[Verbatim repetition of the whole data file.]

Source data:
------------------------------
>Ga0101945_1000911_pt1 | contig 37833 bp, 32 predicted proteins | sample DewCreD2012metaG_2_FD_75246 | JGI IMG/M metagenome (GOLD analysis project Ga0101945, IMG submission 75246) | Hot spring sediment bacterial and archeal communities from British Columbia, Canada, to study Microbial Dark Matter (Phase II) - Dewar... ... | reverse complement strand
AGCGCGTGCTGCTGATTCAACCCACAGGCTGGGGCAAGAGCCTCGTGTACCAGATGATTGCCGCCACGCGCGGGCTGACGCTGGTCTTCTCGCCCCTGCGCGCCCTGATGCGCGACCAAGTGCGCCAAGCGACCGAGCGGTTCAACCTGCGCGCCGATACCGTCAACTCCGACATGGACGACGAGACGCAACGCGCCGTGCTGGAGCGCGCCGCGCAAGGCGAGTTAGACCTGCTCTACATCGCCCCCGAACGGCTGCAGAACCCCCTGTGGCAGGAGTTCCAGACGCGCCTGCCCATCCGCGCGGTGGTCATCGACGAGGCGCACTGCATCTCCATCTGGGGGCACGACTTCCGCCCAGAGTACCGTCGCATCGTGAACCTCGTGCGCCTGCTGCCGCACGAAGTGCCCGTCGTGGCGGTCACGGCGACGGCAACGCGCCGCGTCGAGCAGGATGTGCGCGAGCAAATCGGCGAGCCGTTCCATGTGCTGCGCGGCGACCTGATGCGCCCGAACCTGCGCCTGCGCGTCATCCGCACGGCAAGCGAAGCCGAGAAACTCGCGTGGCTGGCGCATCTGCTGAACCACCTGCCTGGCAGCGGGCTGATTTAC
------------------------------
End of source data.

>Ga0101945_1000911_pt1 | contig 37833 bp, 32 predicted proteins | sample DewCreD2012metaG_2_FD_75246 | JGI IMG/M metagenome (GOLD analysis project Ga0101945, IMG submission 75246) | Hot spring sediment bacterial and archeal communities from British Columbia, Canada, to study Microbial Dark Matter (Phase II) - Dewar... ... | reverse complement strand
AGCGCGTGCTGCTGATTCAACCCACAGGCTGGGGCAAGAGCCTCGTGTACCAGATGATTGCCGCCACGCGCGGGCTGACGCTGGTCTTCTCGCCCCTGCGCGCCCTGATGCGCGACCAAGTGCGCCAAGCGACCGAGCGGTTCAACCTGCGCGCCGATACCGTCAACTCCGACATGGACGACGAGACGCAACGCGCCGTGCTGGAGCGCGCCGCGCAAGGCGAGTTAGACCTGCTCTACATCGCCCCCGAACGGCTGCAGAACCCCCTGTGGCAGGAGTTCCAGACGCGCCTGCCCATCCGCGCGGTGGTCATCGACGAGGCGCACTGCATCTCCATCTGGGGGCACGACTTCCGCCCAGAGTACCGTCGCATCGTGAACCTCGTGCGCCTGCTGCCGCACGAAGTGCCCGTCGTGGCGGTCACGGCGACGGCAACGCGCCGCGTCGAGCAGGATGTGCGCGAGCAAATCGGCGAGCCGTTCCATGTGCTGCGCGGCGACCTGATGCGCCCGAACCTGCGCCTGCGCGTCATCCGCACGGCAAGCGAAGCCGAGAAACTCGCGTGGCTGGCGCATCTGCTGAACCACCTGCCTGGCAGCGGGCTGATTTAC